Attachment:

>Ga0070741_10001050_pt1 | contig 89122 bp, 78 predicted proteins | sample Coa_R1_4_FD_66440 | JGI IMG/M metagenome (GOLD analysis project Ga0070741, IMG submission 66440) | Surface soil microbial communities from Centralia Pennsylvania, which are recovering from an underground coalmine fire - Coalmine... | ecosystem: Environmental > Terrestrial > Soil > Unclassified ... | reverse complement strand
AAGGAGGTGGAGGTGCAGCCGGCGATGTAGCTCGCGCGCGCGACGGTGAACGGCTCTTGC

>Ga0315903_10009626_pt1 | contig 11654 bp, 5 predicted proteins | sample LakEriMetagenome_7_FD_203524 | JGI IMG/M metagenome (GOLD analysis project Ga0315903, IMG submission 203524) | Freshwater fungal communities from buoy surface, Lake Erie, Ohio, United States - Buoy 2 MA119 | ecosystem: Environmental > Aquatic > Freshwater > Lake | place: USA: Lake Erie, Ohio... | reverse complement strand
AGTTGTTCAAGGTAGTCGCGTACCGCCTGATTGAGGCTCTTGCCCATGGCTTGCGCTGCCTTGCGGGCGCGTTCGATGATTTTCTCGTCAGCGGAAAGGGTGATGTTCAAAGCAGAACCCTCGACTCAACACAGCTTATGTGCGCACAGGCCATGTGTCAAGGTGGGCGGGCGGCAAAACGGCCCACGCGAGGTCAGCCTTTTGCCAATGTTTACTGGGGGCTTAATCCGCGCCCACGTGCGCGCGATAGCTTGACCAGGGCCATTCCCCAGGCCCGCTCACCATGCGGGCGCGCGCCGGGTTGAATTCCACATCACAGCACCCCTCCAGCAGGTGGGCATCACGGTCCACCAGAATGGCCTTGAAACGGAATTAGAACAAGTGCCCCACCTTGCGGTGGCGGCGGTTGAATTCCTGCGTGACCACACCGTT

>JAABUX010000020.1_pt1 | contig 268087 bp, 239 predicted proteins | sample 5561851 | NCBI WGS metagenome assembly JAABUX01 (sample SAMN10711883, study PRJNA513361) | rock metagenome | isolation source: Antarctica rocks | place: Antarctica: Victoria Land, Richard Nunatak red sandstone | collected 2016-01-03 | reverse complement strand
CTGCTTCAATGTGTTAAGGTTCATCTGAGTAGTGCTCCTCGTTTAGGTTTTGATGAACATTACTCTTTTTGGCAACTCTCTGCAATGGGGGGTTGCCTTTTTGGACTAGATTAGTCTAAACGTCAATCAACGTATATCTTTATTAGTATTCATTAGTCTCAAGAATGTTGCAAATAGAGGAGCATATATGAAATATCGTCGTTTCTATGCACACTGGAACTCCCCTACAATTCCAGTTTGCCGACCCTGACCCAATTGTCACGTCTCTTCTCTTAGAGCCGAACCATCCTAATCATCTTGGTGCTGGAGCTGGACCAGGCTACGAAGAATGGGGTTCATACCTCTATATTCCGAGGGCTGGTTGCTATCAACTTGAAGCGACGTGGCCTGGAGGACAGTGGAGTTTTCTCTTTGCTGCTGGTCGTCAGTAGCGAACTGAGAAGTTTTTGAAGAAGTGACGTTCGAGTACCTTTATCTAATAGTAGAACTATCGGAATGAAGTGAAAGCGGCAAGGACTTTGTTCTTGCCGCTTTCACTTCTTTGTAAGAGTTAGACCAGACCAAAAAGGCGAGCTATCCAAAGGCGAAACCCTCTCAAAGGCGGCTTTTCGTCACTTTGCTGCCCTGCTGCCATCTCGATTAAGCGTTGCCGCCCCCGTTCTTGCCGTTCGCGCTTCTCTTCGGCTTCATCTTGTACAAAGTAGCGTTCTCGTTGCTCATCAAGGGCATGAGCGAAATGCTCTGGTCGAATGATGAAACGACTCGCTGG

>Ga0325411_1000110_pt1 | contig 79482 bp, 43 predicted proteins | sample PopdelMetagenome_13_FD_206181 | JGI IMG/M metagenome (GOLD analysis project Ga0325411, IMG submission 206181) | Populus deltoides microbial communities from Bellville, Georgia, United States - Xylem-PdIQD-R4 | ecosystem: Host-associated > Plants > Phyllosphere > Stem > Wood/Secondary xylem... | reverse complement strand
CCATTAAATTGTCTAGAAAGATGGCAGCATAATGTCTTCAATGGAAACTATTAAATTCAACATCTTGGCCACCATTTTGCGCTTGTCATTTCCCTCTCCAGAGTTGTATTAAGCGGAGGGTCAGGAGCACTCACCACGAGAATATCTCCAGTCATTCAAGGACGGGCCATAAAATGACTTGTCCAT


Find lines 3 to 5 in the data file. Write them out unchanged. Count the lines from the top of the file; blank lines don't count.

>Ga0315903_10009626_pt1 | contig 11654 bp, 5 predicted proteins | sample LakEriMetagenome_7_FD_203524 | JGI IMG/M metagenome (GOLD analysis project Ga0315903, IMG submission 203524) | Freshwater fungal communities from buoy surface, Lake Erie, Ohio, United States - Buoy 2 MA119 | ecosystem: Environmental > Aquatic > Freshwater > Lake | place: USA: Lake Erie, Ohio... | reverse complement strand
AGTTGTTCAAGGTAGTCGCGTACCGCCTGATTGAGGCTCTTGCCCATGGCTTGCGCTGCCTTGCGGGCGCGTTCGATGATTTTCTCGTCAGCGGAAAGGGTGATGTTCAAAGCAGAACCCTCGACTCAACACAGCTTATGTGCGCACAGGCCATGTGTCAAGGTGGGCGGGCGGCAAAACGGCCCACGCGAGGTCAGCCTTTTGCCAATGTTTACTGGGGGCTTAATCCGCGCCCACGTGCGCGCGATAGCTTGACCAGGGCCATTCCCCAGGCCCGCTCACCATGCGGGCGCGCGCCGGGTTGAATTCCACATCACAGCACCCCTCCAGCAGGTGGGCATCACGGTCCACCAGAATGGCCTTGAAACGGAATTAGAACAAGTGCCCCACCTTGCGGTGGCGGCGGTTGAATTCCTGCGTGACCACACCGTT

>JAABUX010000020.1_pt1 | contig 268087 bp, 239 predicted proteins | sample 5561851 | NCBI WGS metagenome assembly JAABUX01 (sample SAMN10711883, study PRJNA513361) | rock metagenome | isolation source: Antarctica rocks | place: Antarctica: Victoria Land, Richard Nunatak red sandstone | collected 2016-01-03 | reverse complement strand